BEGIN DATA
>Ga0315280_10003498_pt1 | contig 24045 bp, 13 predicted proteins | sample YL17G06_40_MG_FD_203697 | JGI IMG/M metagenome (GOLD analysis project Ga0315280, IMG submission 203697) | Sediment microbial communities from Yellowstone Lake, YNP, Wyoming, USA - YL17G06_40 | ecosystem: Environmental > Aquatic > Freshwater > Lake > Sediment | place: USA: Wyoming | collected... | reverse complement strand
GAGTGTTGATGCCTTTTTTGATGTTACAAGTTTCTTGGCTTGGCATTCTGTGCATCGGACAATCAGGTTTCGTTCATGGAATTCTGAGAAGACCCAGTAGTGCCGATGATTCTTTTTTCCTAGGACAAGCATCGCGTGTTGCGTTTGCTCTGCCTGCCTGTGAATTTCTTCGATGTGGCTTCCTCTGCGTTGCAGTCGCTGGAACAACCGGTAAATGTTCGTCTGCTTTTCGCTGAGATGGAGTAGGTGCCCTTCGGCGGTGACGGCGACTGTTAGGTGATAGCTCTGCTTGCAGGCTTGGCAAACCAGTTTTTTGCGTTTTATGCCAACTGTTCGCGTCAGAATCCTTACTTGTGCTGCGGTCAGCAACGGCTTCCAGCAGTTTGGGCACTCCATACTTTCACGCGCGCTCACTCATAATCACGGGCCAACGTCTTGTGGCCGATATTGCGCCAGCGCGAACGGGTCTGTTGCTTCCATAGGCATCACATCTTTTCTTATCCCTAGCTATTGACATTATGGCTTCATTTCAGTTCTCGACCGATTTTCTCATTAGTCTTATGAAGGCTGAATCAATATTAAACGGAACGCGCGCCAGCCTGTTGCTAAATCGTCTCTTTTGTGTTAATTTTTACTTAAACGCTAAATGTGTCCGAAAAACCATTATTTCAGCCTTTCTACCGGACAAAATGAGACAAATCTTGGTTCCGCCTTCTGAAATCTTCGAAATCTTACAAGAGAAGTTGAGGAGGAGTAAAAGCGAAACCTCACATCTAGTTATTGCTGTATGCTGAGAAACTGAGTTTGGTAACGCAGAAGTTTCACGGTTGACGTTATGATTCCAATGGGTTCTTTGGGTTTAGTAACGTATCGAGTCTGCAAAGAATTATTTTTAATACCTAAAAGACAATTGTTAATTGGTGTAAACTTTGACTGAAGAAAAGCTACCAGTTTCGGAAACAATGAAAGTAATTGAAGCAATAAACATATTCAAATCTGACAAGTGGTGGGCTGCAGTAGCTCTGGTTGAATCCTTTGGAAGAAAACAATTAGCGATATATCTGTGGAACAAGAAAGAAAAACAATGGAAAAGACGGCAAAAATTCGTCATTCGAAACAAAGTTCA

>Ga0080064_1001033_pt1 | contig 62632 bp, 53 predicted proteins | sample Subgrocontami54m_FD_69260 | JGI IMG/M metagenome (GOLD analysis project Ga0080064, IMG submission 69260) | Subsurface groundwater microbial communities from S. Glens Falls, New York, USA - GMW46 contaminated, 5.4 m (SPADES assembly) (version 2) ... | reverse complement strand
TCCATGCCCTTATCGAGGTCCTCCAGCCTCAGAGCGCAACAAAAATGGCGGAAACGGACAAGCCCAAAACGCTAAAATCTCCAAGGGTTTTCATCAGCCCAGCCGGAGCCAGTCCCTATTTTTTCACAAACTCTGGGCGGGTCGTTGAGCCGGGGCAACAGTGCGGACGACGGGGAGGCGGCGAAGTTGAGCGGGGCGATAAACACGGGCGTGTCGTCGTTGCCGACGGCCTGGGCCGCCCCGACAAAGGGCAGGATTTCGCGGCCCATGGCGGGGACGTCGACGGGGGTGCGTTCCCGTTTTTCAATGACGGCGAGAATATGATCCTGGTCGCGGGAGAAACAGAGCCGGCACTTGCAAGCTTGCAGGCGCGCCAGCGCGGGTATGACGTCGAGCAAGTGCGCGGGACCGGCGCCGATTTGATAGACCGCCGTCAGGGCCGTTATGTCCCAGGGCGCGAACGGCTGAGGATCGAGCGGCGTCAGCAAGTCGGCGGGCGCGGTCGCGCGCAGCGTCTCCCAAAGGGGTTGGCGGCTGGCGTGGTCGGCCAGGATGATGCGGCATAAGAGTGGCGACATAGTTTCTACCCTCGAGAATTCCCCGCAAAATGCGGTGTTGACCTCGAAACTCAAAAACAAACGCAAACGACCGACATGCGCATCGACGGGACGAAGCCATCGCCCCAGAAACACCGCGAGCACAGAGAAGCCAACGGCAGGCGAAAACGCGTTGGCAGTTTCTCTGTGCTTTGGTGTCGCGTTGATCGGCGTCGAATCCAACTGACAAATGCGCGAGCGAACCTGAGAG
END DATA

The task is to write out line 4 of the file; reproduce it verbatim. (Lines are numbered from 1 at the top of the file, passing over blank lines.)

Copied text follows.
TCCATGCCCTTATCGAGGTCCTCCAGCCTCAGAGCGCAACAAAAATGGCGGAAACGGACAAGCCCAAAACGCTAAAATCTCCAAGGGTTTTCATCAGCCCAGCCGGAGCCAGTCCCTATTTTTTCACAAACTCTGGGCGGGTCGTTGAGCCGGGGCAACAGTGCGGACGACGGGGAGGCGGCGAAGTTGAGCGGGGCGATAAACACGGGCGTGTCGTCGTTGCCGACGGCCTGGGCCGCCCCGACAAAGGGCAGGATTTCGCGGCCCATGGCGGGGACGTCGACGGGGGTGCGTTCCCGTTTTTCAATGACGGCGAGAATATGATCCTGGTCGCGGGAGAAACAGAGCCGGCACTTGCAAGCTTGCAGGCGCGCCAGCGCGGGTATGACGTCGAGCAAGTGCGCGGGACCGGCGCCGATTTGATAGACCGCCGTCAGGGCCGTTATGTCCCAGGGCGCGAACGGCTGAGGATCGAGCGGCGTCAGCAAGTCGGCGGGCGCGGTCGCGCGCAGCGTCTCCCAAAGGGGTTGGCGGCTGGCGTGGTCGGCCAGGATGATGCGGCATAAGAGTGGCGACATAGTTTCTACCCTCGAGAATTCCCCGCAAAATGCGGTGTTGACCTCGAAACTCAAAAACAAACGCAAACGACCGACATGCGCATCGACGGGACGAAGCCATCGCCCCAGAAACACCGCGAGCACAGAGAAGCCAACGGCAGGCGAAAACGCGTTGGCAGTTTCTCTGTGCTTTGGTGTCGCGTTGATCGGCGTCGAATCCAACTGACAAATGCGCGAGCGAACCTGAGAG